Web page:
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Stone Disease

The kidneys filter blood of waste, which is passed out of the body as urine through the urinary system. Stone disease is characterized by the formation of stones in the kidneys due to the concentration of certain minerals present in urine. Although common in adults, kidney stones are very rare in children. They may form due to structural abnormalities in the urinary system, genetic factors, dehydration, urinary tract infection or metabolic disorders.

Kidney stones start off as a grain of sand and usually pass in the urine without causing any symptoms. However, as they grow larger, they can get stuck in the kidneys, ureters (tubes exiting the kidney) or bladder (temporary storage of urine) and cause symptoms including pain during urination, blood in the urine, and severe pain in the back or lower abdomen. To diagnose kidney stones, your child’s doctor orders urine and blood tests, and an ultrasound or CT scan.

Treatment of stone disease is based on the size of the stones. Your child’s doctor may recommend consuming extra fluids to help small stones pass through the urine. Pain medications are prescribed to relieve pain and discomfort. If the sizes of the stones are large and blocking the urinary tract, shock wave lithotripsy is recommended, which uses shock waves to break the stones down so that they can be easily excreted through urine. Sometimes surgery may be performed under general anesthesia to remove the large stones, where a scope (thin tube with a viewing device) is inserted through the ureters or directly into the kidney through an incision in your child’s back.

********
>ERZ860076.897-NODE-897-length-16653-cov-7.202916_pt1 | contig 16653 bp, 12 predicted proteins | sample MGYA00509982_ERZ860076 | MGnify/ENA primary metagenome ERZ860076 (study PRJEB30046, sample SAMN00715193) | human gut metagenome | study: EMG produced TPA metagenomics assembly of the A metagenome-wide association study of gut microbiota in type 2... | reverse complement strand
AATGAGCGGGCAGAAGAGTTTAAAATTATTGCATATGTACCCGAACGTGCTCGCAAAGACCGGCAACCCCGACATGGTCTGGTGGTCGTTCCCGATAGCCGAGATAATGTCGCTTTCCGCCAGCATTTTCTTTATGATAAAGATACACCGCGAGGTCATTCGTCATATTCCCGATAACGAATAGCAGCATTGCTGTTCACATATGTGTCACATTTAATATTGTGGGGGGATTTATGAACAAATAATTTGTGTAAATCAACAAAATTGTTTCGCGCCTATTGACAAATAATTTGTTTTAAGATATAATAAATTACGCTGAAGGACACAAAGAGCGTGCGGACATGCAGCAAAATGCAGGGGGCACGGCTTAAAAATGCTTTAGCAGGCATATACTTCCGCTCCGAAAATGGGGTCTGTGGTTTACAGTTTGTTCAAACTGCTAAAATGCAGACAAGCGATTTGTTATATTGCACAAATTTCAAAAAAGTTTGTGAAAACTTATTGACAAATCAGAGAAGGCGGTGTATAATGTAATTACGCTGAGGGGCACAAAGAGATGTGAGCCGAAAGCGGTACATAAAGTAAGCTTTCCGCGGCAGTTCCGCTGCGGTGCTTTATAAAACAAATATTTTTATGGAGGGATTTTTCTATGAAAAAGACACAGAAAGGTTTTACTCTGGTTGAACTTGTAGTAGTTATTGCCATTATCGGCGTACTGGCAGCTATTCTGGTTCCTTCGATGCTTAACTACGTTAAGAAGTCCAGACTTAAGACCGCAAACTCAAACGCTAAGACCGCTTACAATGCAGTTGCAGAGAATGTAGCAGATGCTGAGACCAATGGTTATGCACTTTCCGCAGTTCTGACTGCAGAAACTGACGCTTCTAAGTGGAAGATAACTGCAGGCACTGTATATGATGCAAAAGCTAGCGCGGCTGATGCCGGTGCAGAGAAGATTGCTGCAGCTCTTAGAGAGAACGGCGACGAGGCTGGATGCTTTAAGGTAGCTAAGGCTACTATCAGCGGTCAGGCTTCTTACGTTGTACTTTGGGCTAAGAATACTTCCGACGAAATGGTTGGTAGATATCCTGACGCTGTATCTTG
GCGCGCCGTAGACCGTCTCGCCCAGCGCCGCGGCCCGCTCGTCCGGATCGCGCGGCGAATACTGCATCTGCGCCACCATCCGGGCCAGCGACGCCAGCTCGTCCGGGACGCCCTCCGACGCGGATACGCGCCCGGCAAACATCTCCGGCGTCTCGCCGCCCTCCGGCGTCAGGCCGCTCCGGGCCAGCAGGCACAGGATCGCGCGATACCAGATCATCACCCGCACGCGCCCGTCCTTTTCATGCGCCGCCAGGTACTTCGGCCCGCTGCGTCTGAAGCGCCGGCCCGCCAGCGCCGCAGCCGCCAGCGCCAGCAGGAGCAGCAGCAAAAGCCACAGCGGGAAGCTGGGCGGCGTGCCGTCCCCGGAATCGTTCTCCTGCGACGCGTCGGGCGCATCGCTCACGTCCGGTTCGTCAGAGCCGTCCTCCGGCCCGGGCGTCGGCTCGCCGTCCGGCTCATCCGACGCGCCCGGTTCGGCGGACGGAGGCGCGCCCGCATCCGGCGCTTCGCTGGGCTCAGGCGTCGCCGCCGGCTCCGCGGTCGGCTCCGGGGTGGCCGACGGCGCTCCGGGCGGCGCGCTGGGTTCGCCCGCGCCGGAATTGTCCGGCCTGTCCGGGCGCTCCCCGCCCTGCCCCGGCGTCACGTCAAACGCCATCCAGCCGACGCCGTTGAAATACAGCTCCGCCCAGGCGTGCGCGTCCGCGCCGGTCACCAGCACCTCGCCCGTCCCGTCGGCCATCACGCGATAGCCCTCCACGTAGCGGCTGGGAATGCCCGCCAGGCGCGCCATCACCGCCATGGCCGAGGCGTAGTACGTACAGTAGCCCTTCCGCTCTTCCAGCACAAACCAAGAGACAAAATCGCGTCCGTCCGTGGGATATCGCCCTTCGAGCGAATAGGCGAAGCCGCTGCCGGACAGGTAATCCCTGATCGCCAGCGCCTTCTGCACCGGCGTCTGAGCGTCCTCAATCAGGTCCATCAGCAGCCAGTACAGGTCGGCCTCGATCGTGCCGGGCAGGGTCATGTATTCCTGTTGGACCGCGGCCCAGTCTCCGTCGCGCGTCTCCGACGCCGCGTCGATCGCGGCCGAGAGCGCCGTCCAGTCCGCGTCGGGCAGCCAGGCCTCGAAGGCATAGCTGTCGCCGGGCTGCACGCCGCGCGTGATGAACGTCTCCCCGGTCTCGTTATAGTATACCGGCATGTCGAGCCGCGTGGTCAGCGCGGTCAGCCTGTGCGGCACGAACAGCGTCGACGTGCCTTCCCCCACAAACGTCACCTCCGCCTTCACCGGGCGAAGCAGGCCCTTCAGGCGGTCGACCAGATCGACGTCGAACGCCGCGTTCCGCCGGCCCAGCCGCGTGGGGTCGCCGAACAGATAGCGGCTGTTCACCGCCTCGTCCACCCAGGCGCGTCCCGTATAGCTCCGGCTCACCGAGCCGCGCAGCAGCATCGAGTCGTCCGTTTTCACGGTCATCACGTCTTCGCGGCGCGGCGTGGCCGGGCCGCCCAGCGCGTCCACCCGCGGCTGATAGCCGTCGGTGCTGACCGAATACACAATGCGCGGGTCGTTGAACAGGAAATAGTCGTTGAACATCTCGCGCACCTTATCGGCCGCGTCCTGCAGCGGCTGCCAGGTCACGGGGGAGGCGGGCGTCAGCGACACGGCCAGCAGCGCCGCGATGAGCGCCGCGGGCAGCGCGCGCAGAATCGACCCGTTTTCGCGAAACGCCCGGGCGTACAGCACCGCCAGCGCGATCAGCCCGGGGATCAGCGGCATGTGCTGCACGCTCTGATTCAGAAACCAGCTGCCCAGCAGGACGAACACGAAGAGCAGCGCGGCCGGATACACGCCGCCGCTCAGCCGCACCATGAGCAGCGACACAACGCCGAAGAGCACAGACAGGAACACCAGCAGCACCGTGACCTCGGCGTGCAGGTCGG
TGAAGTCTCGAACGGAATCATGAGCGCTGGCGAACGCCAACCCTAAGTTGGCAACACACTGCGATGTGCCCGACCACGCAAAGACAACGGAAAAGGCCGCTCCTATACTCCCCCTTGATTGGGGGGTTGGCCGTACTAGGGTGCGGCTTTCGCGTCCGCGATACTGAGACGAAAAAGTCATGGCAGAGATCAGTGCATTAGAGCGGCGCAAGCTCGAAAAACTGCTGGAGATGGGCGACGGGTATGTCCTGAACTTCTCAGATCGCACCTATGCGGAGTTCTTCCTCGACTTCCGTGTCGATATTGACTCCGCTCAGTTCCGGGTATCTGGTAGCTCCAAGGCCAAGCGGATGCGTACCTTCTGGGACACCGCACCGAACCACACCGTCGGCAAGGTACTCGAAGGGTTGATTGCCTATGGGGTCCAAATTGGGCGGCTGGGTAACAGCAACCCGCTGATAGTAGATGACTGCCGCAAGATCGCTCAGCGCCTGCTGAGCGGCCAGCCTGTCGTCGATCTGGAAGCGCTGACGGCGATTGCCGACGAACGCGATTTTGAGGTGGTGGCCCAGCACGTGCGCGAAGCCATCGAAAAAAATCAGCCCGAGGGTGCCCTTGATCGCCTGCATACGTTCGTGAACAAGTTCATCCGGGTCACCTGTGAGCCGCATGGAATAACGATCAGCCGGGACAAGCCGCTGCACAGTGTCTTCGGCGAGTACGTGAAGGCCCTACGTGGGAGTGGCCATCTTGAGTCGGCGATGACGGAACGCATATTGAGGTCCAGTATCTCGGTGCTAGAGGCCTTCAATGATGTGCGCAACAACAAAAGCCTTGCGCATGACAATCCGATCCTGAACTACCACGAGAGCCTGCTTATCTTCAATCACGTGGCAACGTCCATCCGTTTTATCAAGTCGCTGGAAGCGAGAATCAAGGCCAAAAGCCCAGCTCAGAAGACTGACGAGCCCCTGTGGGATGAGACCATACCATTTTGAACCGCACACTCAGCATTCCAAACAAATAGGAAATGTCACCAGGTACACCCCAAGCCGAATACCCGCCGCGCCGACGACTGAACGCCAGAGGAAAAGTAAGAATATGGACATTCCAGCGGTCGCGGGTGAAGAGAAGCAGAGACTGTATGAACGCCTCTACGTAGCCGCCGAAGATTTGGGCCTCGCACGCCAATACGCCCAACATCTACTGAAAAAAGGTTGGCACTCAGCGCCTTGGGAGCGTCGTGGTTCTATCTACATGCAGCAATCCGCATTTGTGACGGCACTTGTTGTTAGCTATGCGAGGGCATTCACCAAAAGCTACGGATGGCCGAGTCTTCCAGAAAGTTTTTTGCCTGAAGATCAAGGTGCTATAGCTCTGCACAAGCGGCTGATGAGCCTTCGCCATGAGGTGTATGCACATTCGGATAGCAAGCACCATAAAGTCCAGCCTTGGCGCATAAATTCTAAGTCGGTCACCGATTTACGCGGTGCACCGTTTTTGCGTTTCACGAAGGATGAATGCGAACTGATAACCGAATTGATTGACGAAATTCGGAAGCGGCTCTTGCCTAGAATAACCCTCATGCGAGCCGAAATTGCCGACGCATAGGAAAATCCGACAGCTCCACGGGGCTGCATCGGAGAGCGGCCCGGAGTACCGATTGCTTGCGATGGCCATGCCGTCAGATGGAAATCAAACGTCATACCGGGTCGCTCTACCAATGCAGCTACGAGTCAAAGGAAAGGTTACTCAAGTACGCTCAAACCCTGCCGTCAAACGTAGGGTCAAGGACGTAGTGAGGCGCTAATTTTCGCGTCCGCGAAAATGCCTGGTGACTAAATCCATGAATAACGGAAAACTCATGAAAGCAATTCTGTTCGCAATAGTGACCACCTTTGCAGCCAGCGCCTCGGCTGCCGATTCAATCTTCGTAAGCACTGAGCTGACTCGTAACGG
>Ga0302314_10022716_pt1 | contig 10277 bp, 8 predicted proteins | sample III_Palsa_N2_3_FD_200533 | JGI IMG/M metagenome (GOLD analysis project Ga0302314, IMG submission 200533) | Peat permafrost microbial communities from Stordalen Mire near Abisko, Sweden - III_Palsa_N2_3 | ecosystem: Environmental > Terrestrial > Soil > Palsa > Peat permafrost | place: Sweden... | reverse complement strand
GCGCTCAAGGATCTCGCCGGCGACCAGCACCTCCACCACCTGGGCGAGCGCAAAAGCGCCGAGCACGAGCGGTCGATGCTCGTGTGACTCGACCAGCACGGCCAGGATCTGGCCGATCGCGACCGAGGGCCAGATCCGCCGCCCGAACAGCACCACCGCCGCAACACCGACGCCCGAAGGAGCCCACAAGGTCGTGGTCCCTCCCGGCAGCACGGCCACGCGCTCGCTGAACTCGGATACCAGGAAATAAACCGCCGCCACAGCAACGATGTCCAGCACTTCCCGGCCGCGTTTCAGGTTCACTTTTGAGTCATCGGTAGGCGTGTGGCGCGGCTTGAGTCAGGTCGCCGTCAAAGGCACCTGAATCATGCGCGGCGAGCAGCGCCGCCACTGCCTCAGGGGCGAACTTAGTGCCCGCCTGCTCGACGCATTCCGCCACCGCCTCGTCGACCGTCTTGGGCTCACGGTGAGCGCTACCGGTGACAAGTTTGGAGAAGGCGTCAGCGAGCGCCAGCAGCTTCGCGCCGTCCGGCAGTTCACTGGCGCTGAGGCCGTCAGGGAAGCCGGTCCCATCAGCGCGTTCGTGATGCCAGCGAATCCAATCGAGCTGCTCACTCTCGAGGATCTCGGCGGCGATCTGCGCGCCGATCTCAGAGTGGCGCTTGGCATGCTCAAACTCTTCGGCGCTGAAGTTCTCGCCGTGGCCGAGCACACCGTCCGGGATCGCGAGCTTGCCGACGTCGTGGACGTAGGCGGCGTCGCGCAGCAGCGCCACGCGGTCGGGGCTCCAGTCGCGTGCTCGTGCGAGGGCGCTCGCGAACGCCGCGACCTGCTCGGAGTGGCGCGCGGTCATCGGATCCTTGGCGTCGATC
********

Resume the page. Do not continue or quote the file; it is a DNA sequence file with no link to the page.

Treatment may be followed up with drinking lots of water to dilute the urine, medications and dietary changes to prevent the recurrence of stone formation.

NMC UroCare provides specialized and experienced urologists and the best quality treatments. For further information regarding Stone Disease please contact NMC UroCare.